A Statute of Limitations is the time limit or deadline for filing a lawsuit. The length of time varies depending on the legal claim. There is no simple answer to what time frame applies and it is not always evident or easy to figure out. We strongly recommend you contact our office so that we can help you determine the Statute of Limitations that affects your claim. Below you will find a brief description of the limitations that might apply to your claim according to the California law.
INJURY TO AN ADULT
Generally speaking, in California an adult whose injury was not caused by a public or government entity or during the provision of medical services has two years from the date of injury to bring a lawsuit or otherwise preserve their right to make a claim. (Code Civ. Proc. § 335.1) Failure to do so will likely result in the claim being barred by law forever. Other factors may extend or shorten the two year period of time. For example, if the person who caused your injury died during or after the accident that can shorten or extend your statute of limitations. (Code Civ. Proc. § 366.2)
INJURY TO A PERSON UNDER 18
For minors injured through the fault of others, the statute of limitations is generally two years after the injured minor reaches the age of 18. However, the limitations period can be much shorter depending if the defendant is a public entity (Code Civ. Proc. § 352 (b) ).
INJURIES CAUSED BY A PUBLIC ENTITY
Statutes of limitations against public entities are outlined by the Government Claims Act and require special analysis. Claims against a public entity require presenting a special claim document within a period of time as short as six (6) months after an injury. Thereafter, there may be additional requirements and a short time frame to bring a lawsuit (Govt. Code § 810 et. seq.).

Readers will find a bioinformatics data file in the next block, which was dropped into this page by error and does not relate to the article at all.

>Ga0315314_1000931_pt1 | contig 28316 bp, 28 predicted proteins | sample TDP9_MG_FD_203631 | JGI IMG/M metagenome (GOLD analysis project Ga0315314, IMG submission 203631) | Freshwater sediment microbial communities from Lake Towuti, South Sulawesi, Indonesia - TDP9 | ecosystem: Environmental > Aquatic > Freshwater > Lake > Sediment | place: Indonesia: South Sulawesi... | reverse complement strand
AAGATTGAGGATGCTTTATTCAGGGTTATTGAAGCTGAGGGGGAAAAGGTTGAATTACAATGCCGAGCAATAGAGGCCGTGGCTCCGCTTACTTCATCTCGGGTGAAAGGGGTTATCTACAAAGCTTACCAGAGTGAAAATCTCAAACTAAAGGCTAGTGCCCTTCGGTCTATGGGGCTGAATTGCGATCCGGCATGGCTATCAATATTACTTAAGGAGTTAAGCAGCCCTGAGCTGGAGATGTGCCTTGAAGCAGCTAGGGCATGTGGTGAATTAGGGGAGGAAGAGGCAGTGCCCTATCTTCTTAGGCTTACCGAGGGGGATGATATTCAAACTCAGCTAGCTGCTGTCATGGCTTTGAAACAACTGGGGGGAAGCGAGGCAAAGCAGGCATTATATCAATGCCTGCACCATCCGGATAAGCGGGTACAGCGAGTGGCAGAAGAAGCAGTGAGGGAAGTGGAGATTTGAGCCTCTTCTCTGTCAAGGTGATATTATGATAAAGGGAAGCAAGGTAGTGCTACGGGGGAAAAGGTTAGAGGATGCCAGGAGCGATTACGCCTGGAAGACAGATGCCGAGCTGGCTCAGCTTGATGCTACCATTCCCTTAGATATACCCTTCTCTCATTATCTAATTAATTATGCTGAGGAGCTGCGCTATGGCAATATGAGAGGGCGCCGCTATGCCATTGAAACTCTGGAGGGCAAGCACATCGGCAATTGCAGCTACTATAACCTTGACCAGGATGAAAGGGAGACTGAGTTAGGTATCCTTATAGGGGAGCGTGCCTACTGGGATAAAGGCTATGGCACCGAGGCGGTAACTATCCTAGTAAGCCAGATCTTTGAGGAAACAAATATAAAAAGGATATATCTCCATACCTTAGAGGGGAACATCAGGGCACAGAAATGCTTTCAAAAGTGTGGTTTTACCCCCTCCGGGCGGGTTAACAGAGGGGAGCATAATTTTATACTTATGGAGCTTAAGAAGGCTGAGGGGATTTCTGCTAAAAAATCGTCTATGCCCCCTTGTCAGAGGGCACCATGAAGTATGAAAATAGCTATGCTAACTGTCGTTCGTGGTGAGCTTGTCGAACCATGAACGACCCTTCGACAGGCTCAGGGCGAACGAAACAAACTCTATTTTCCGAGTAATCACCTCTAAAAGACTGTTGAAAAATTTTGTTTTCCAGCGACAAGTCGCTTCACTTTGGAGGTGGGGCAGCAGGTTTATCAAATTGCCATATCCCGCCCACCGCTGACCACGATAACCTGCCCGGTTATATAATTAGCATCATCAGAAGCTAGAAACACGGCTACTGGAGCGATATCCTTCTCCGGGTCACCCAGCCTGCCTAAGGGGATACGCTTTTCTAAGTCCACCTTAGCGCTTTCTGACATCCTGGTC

Statutes of limitations for medical malpractice actions are governed by special laws and require specific analysis based on factors including but not limited to when you discovered (or through the exercise of reasonable diligence should have discovered) the potential malpractice (Code Civ. Proc. § 340.5).
The correct analysis of the applicable statute of limitations is key to the success of your case. The information provided herein should not in any way be interpreted as an analysis of your particular case or fact pattern nor should you use the information contained in this brief blog post to calculate the limitation period applicable to your matter.
We encourage you to contact us today so we can discuss the facts of your case and help you understand how California law operates to limit the amount of time you have to bring a claim. The information provided herein was current as of the date of posting and does not constitute legal advice and should not be relied on for any purpose.
Arthofer & Tonkin Law Offices offers free consultations on personal injury matters. If we accept your case we will take all necessary action to properly preserve your rights within timelines outlined in this complex area of California law.